Giving evidence, the then head of the civil service, Lord Sedwill, said he wanted Matt Hancock sacked over issues of truthfulness. ITV News Political Correspondent Romilly Weeks reports
A former top government aide wanted Matt Hancock sacked as health secretary to "save lives and protect the NHS," the Covid inquiry heard on Wednesday.
WhatsApp messages, read out at the hearing, between Simon Case and his predecessor Lord Mark Sedwill paint a picture of a 'feral' Downing Street during the pandemic.
Mr Case, then-permanent secretary at No 10, wrote on June 5 2020: "It is like taming wild animals. Nothing in my past experience has prepared me for this madness.
"The PM and the people he chooses to surround himself with are basically feral."
Lord Sedwill replied: "I have the bite marks."
Further evidence from a diary entry from August 2020, showed then-thief scientific adviser Sir Patrick Vallance wrote that Lord Sedwill had complained "this administration is brutal and useless".
Downing Street and Mr Hancock have received repeated criticism at the Covid-19 inquiry, with Lord Sedwill, who faced questioning today, being the latest to express serious concerns.
The inquiry heard how in one WhatsApp exchange with current Cabinet Secretary Mr Case, Lord Sedwill joked it was necessary to remove Mr Hancock to "save lives and protect the NHS".
He told Lady Hallett's inquiry that the remark was a play on the pandemic-era slogan and was an example of "gallows humour".
"I had raised my concerns with the prime minister. That was not intended for him to remove Mr Hancock but to take a grip on the issue," Lord Sedwill said.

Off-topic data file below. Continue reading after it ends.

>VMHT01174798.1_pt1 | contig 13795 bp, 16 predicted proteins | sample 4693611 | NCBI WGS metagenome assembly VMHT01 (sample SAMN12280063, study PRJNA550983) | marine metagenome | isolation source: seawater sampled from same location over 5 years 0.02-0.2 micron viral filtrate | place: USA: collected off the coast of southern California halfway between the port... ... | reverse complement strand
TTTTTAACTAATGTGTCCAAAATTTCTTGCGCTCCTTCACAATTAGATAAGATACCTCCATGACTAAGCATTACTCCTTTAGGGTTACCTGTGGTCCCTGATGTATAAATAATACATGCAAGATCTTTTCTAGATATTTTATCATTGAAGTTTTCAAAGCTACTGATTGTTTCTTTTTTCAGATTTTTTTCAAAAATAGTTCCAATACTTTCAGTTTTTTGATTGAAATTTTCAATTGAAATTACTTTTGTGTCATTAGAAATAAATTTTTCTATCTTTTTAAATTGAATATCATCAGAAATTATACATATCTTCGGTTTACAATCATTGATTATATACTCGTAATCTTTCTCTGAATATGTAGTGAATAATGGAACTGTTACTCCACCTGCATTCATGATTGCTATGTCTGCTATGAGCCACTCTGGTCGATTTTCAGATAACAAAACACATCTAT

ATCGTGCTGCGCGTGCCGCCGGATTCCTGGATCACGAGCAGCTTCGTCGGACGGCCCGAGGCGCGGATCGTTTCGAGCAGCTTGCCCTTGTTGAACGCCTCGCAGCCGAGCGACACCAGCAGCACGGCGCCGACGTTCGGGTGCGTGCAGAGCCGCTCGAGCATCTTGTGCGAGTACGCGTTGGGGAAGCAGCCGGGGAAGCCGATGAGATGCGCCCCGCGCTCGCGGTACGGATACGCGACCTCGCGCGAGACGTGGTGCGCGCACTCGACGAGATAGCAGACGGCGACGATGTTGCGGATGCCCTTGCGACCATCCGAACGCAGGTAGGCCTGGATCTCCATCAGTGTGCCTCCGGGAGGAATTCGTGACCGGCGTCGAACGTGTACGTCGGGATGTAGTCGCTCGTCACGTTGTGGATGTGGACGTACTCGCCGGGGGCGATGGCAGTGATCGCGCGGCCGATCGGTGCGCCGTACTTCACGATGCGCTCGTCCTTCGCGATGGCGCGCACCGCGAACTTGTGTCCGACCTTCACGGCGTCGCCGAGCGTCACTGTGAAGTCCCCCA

In an extract from Boris Johnson's witness statement, the former prime minister said: "I did not have any concerns regarding the performance of any Cabinet minister including Matt Hancock.
"I do not think that I received any advice from Sir Mark Sedwill that Matt should be removed."
Lord Sedwill said he did not provide any formal advice to sack Mr Hancock, but told the hearing Mr Johnson "would have been under no illusions as to my view about what was best".
A spokesman for Mr Hancock said: "Mr Hancock has supported the inquiry throughout and will respond to all questions when he gives his evidence."
Earlier today Lord Sedwill apologised for suggesting in March 2020 that people should hold chicken pox-style parties to build herd immunity against coronavirus.
The ex-national security adviser admitted making the remark, but insisted he was only giving an analogy to shielding the most vulnerable as others developed immunity.
He apologised to families of victims at the Covid inquiry on Wednesday and accepted his suggestions could have come across as "both heartless and thoughtless".
Dominic Cummings, Mr Johnson's former top adviser, criticised Lord Sedwill for the suggestion in a WhatsApp message shown to the inquiry, which said: "Sedwill babbling about chickenpox god f****** help us."
According to Mr Cummings, early in the pandemic Lord Sedwill suggested to the then-prime minister that he should go on television and "explain that this is like the old days with chickenpox and people are going to have chickenpox parties".
On Wednesday, addressing families, Lord Sedwill told the inquiry: "These were private exchanges and I certainly had not expected for this to become public.
"I understand how, in particular the interpretation that has been put on it, it must have come across as someone in my role was both heartless and thoughtless about this and I genuinely am neither.
"But I do understand the distress that must have caused and I apologise for that."
Want a quick and expert briefing on the biggest news stories? Listen to our latest podcasts to find out What You Need To Know...